J.B. Spins

Jazz, film, and improvised culture.

Saturday, January 14, 2017

Dearest Sister: Ghosts and Class Distinctions in Laos

Whether or not Voltaire really wrote “lotteries are a tax on stupidity,” he would probably enjoy having the sentiment attributed to him. Nok is the exception. When she plays, she wins every time, because she has inside information from beyond. However, it is unclear if those winning numbers were really meant for her in Mattie Do’s Dearest Sister (trailer here), which now streams exclusively on Shudder.

Nok has come to Vientiane to serve as an all-purpose care-giver for her distant cousin, Ana. Immediately, she understands she is stuck in a precarious position. She is not family enough to be considered equals with Ana and her Estonian expat husband Jakob, yet she is not to lower herself by consorting with their resentful maid and her husband, the surly gardener. Ana is slowly losing her vision and she often sees recently departed ghosts with what sight remains. She is also prone to psychic seizures, during which she repeats winning lottery numbers passed along to her by the spirits. When she comes to Ana never remembers anything she might have said, but Nok will.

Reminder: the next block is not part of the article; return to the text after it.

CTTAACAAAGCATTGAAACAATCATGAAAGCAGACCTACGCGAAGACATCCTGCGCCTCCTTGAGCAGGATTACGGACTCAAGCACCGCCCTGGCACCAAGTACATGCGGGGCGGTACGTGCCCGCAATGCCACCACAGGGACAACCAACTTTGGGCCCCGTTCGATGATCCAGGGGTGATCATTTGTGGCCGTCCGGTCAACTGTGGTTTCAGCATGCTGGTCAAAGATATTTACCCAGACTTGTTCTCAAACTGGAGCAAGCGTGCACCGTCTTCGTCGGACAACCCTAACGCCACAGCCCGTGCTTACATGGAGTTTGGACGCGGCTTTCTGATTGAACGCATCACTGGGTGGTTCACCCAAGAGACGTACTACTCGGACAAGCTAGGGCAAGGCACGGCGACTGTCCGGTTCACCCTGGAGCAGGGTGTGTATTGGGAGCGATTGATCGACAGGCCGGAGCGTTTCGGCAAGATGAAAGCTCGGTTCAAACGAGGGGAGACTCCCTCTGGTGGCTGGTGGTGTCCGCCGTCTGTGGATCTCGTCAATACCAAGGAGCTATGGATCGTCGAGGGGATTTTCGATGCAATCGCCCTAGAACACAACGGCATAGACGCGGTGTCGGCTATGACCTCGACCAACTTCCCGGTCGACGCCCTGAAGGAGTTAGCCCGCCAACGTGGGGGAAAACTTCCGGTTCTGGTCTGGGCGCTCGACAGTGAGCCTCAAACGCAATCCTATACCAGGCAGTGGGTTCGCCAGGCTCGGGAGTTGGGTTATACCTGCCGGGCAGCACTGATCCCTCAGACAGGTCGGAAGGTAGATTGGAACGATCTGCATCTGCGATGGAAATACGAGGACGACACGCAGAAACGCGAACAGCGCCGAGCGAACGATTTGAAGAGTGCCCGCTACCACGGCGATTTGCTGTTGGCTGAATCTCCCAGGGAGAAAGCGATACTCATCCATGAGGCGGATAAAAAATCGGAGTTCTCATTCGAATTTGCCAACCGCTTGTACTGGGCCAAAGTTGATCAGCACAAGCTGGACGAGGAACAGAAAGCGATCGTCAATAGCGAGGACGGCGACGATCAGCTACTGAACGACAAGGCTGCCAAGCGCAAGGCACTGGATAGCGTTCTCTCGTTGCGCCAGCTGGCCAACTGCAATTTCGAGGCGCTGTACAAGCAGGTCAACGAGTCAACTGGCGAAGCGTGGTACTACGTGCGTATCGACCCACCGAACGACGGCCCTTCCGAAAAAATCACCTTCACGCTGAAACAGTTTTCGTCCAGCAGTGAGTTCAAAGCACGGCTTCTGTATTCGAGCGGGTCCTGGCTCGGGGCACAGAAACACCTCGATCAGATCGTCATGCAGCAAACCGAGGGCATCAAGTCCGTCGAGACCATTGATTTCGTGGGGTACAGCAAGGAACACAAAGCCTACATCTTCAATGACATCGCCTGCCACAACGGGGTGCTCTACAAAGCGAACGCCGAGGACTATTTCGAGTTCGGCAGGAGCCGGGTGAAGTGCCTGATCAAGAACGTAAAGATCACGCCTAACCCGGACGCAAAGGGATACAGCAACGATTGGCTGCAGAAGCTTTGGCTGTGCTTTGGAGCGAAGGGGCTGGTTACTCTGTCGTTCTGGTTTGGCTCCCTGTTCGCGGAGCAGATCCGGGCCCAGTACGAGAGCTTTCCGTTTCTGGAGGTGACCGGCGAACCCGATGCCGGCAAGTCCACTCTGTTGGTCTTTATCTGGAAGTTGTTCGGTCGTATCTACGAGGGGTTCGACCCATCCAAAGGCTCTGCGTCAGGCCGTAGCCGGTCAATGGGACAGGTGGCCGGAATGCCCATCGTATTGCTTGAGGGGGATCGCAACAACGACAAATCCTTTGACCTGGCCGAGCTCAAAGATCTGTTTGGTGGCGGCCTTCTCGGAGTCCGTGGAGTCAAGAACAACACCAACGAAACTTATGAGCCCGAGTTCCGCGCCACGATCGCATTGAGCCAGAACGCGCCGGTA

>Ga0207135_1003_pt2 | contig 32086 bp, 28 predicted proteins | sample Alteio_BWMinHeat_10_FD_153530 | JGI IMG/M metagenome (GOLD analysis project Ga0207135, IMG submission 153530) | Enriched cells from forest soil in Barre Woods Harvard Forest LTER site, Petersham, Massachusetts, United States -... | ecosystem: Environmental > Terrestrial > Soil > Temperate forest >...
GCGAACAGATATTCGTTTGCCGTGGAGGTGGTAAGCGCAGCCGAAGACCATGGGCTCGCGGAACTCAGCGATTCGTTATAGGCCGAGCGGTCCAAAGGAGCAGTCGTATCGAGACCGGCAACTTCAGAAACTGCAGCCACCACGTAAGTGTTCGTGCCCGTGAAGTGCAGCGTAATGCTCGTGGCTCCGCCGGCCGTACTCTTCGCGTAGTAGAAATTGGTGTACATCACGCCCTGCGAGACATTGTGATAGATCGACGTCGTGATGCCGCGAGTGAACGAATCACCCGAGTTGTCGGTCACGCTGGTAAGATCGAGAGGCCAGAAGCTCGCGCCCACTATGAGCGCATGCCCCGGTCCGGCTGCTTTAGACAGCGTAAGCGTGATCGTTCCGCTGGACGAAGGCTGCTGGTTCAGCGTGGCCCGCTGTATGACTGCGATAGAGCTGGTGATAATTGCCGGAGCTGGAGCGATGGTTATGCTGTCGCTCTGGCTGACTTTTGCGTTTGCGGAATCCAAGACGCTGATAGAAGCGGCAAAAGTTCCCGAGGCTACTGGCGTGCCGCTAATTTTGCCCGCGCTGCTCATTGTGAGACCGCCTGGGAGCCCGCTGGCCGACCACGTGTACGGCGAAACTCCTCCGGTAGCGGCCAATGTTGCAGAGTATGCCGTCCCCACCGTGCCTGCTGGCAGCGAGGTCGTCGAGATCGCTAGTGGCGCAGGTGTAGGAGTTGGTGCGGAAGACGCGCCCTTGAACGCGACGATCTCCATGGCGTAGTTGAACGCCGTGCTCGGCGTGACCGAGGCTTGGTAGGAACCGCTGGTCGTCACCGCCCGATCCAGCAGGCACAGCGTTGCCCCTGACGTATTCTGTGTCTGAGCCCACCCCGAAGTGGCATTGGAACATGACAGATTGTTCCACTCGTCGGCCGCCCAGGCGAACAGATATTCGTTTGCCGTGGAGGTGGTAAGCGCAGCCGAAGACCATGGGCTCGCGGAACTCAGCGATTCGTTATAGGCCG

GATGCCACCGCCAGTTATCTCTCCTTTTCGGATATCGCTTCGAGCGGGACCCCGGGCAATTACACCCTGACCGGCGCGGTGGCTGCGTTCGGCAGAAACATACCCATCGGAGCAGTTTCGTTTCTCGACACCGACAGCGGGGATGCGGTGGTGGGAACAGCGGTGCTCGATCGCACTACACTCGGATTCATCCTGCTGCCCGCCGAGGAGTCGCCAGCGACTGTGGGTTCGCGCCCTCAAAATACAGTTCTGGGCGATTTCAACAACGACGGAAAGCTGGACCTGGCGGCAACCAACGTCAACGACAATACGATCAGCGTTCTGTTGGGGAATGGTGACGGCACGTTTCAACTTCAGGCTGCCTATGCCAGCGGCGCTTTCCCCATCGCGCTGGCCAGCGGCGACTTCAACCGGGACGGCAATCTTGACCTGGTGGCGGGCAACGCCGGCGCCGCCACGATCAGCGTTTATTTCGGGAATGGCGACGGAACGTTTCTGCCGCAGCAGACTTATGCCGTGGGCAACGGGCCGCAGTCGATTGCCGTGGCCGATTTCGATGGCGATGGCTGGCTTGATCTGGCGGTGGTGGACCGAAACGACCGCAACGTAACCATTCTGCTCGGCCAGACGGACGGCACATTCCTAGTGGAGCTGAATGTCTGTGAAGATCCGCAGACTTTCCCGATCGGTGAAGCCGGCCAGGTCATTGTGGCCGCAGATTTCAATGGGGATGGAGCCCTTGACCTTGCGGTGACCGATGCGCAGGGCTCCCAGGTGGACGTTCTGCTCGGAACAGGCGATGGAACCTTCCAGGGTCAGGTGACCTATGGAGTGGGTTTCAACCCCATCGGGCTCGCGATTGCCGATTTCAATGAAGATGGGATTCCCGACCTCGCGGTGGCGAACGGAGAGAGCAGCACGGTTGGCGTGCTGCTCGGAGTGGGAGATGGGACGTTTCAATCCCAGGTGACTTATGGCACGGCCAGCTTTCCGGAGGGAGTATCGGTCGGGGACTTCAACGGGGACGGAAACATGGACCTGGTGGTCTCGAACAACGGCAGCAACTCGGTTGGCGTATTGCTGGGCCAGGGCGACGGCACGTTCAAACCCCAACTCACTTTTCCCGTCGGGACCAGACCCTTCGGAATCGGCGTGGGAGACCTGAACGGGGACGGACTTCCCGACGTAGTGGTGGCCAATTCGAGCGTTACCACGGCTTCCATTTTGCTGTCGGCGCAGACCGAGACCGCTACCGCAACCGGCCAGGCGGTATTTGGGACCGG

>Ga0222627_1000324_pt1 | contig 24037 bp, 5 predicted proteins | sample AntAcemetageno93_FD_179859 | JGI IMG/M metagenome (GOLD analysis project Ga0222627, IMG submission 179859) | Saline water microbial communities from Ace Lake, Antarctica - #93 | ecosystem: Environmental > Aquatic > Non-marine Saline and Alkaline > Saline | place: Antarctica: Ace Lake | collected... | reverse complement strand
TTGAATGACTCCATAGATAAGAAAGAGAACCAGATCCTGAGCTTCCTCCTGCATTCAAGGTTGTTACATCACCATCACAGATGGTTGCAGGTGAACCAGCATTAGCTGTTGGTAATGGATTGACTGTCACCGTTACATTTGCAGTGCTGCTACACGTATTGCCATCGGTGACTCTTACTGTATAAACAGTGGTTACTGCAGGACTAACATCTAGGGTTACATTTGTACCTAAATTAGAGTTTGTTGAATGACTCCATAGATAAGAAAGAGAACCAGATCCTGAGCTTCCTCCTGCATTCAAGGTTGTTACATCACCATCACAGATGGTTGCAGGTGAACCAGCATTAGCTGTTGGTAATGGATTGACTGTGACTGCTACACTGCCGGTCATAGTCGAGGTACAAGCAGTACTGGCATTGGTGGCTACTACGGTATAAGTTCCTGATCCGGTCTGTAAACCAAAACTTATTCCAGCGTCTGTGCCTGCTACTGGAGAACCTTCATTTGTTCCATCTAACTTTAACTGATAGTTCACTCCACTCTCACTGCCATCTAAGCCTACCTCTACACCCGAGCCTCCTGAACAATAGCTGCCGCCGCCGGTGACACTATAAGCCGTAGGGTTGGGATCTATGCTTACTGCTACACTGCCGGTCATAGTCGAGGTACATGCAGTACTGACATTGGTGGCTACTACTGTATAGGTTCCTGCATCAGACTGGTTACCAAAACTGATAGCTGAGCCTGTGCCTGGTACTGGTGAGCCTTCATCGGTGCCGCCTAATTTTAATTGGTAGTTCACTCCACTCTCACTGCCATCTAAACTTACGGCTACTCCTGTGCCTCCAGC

Despite keeping the source of her windfalls secret, Nok starts to bond with Ana through her natural peasant’s affinity for the supernatural. Unfortunately, when Nok gets a taste for big city high-living, it will quickly lead to her disgrace. Of course, no matter how bad things look for her, they can always be fixed with a new set of numbers.

As the first Laotian woman to helm a feature film, the American born Do is absolutely a trailblazer. Happily, she has massive filmmaking talent to go along with her notoriety. Even though Shudder acquired Dearest, it is definitely a slow burner rather than a fright fest. Yet, it never, ever drags. Do is clearly an actor’s director, eliciting some subtle but intense performances from her ensemble, but she also controls the mood and atmosphere like an old master.

Amphaiphun Phommapunya totally burns up the screens as the quietly covetous Nok. Yet, Vilouna Phetmany might even outshine her as the entitled but increasingly terrified Ana. She also has a believably rocky rapport with Estonian Tambet Tuisk, who defies all stereotypes and expectations by giving such human dimensions to the ethically-challenged expat.

Frankly, Laos could use more filmmakers of either sex and more freedom of expression in general. It is a one-party Marxist state, albeit one apparently plagued by tremendous class inequities. Regardless, Dearest is the sort of moody and sophisticated supernatural drama that is always welcomed by genre fans around the world. Very highly recommended, Dearest Sister is now streaming on Shudder.

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